I’m guessing if you are reading this then you are probably a manual therapist, and probably pissed off with the title of my blog that’s just called into question your skill, your training and your experience! But before you ‘blow a fuse‘ and head down to the comments section, please hear me out and continue to read on a little further!
It had a mixed response, some agreeing, some disagreeing, so I thought I would expand on this a bit more and explain why I think that there is NO ‘technical’ skill needed to apply ANY manual therapy.
Anyone can do manual therapy
I believe anyone can ‘do’ manual therapy well, without any formal training, without any great experience, without any expensive post graduate courses and exams, and get just as good, if not better results than so called highly skilled professionals.
In fact know it!
This is purely anecdotal, but I’ve had an ongoing neck issue for years now, that grumbles now and then and is often aggravated by spending too long on laptops blogging or tweeting.
Now I’ve sought the help of many professional therapists over the years for this, but the best ‘treatment’ I get without a shadow of a doubt are my wife’s neck massages (that’s when I can convince her to give me one) and she isn’t a trained manual therapist, in fact she doesn’t even work in the healthcare industry.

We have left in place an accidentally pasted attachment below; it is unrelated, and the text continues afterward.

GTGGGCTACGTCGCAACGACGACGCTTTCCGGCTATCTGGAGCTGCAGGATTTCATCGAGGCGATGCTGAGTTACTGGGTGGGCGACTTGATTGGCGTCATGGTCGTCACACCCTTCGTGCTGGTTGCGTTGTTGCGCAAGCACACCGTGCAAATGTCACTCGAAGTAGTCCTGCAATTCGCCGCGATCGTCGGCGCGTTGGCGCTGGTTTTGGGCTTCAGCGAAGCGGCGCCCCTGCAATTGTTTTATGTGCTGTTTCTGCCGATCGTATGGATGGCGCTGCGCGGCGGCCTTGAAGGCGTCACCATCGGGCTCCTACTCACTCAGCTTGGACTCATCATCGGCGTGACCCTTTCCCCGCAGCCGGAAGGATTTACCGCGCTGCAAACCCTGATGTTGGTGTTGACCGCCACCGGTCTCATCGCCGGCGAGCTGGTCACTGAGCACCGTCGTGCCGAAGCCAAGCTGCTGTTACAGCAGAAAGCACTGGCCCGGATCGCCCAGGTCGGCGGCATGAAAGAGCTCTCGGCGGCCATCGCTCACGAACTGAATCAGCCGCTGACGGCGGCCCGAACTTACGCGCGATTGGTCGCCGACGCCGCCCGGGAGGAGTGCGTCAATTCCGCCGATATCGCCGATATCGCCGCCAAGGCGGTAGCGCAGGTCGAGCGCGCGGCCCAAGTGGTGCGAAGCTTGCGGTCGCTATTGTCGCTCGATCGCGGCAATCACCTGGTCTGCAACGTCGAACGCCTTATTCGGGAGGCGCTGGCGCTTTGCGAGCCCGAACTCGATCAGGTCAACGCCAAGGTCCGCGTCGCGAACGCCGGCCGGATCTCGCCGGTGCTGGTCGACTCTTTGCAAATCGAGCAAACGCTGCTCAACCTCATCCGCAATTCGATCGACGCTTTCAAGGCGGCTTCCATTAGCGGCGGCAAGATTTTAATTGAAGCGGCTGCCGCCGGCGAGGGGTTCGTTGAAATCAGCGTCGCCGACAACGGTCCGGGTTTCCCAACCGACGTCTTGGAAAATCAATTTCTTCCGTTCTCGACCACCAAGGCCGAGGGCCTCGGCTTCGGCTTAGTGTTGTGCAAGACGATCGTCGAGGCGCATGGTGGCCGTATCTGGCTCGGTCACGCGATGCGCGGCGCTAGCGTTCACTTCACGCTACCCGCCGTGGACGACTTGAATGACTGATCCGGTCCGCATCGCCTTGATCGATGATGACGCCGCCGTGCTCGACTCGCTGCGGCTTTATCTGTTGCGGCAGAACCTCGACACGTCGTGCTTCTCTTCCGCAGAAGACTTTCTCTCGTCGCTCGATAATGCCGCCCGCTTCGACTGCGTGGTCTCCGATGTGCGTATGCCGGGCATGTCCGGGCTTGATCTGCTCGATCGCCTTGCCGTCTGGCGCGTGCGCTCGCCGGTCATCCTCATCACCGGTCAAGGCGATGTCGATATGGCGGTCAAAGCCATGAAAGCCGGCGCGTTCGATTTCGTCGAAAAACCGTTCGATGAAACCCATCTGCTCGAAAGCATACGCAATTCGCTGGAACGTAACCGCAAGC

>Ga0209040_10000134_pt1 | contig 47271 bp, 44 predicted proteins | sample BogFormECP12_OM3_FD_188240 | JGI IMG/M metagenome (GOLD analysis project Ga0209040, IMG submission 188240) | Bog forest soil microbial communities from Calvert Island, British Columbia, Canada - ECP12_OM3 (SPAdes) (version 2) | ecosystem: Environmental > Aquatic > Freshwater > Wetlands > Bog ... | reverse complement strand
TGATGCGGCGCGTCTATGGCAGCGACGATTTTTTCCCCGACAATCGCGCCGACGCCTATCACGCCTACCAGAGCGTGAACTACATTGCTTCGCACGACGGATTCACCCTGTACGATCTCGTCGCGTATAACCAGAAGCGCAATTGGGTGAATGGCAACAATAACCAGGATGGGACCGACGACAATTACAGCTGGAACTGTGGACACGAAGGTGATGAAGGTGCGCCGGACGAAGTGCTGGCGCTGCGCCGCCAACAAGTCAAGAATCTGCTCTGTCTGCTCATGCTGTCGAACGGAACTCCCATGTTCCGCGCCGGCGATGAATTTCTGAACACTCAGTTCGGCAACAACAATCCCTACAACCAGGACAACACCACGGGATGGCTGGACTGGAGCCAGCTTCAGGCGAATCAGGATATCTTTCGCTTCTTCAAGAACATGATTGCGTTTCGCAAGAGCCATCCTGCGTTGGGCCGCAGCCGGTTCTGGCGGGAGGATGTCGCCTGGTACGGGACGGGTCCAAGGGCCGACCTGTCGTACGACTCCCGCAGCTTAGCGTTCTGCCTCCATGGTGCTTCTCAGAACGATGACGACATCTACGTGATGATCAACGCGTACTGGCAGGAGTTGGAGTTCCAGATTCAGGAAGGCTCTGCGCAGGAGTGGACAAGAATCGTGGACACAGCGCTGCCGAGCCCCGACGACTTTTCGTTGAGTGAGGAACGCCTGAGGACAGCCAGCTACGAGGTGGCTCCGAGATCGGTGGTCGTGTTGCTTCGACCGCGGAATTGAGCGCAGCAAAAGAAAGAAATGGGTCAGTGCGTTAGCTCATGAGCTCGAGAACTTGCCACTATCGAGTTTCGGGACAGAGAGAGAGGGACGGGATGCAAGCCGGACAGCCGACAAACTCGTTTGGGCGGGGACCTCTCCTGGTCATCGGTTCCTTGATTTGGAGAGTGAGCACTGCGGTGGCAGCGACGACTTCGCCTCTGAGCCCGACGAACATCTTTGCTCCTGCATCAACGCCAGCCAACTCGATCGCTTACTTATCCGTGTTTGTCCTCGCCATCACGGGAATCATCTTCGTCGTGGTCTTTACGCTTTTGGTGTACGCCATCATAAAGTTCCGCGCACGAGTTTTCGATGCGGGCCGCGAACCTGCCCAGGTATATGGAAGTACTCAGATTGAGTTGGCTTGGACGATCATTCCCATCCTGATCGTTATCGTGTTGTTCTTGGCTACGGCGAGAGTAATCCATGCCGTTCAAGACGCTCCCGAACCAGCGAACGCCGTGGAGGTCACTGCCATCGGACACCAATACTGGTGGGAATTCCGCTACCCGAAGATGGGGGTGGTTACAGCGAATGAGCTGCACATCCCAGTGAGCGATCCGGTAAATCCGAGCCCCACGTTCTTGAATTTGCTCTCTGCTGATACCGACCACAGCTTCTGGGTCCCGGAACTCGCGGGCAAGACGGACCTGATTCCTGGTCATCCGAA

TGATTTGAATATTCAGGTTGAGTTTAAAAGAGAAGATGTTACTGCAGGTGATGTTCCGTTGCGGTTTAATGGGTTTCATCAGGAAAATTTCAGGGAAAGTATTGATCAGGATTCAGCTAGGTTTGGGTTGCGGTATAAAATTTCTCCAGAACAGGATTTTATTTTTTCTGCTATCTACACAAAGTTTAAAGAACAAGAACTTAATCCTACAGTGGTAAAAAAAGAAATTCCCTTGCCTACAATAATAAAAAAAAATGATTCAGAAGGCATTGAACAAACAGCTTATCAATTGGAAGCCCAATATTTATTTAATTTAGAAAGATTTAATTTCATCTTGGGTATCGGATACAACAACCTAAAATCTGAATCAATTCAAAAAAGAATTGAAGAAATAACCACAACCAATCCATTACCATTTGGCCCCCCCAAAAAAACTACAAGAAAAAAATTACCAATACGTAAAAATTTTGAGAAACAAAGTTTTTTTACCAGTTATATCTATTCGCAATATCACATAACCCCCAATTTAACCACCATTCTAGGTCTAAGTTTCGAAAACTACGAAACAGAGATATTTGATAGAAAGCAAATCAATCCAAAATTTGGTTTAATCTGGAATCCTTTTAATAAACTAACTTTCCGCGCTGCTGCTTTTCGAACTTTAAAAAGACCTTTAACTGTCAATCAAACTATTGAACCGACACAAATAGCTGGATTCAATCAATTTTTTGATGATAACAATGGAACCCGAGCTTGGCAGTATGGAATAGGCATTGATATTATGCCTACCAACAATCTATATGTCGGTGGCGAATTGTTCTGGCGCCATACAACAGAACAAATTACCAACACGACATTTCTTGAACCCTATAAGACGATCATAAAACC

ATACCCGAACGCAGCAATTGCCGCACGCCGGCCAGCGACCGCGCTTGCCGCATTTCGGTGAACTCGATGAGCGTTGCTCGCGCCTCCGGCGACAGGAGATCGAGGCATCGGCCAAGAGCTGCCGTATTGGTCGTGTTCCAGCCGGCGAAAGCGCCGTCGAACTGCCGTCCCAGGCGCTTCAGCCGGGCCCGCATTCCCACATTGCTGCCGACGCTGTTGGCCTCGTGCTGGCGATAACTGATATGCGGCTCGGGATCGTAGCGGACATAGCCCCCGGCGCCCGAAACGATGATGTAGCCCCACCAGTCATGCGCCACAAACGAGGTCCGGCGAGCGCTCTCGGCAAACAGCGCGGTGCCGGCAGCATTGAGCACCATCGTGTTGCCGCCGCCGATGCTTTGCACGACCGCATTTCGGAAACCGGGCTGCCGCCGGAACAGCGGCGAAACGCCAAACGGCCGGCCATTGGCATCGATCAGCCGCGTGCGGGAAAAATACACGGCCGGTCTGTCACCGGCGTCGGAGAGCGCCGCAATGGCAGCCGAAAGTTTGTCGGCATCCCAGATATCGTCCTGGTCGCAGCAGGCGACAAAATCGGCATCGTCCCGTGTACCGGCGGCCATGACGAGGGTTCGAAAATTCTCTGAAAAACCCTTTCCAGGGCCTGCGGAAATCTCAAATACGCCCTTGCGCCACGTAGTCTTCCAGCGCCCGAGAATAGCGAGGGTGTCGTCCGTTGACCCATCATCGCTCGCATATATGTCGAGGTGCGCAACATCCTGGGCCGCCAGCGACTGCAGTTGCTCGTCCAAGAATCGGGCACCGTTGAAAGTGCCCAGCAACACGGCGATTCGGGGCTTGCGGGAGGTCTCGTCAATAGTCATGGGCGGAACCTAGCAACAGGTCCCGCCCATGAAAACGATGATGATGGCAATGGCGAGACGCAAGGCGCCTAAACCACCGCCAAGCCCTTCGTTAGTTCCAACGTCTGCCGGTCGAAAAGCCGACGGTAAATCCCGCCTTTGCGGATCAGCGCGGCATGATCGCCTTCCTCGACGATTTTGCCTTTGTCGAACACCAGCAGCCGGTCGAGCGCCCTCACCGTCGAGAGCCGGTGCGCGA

And I’m not alone, I hear of many others who say similar, that a partner, a friend or an ‘acquaintance’ who isn’t trained in manual therapy gives them a great back rub, head massage or even clicks something now and then that hits the spot and feels ooooh sooooo good.
It’s this, amongst other things that I will get on to, that got me thinking, how is this possible? How is it that my wife makes my neck feel so much better, compared to a £50+ per hour highly trained professional?
Well many argue that this example isn’t a fair comparison, that there are many other factors that a professional therapist just cannot reproduce, such as higher levels of familiarity, relaxation, playfulness etc. But that is exactly my point. It is these non specific factors and not the technical application of manual therapy that makes it more effective, and this is EXACTLY why it raises some BIG questions around the belief many therapists have about technical skill with all manual therapy.
Human touch can be powerful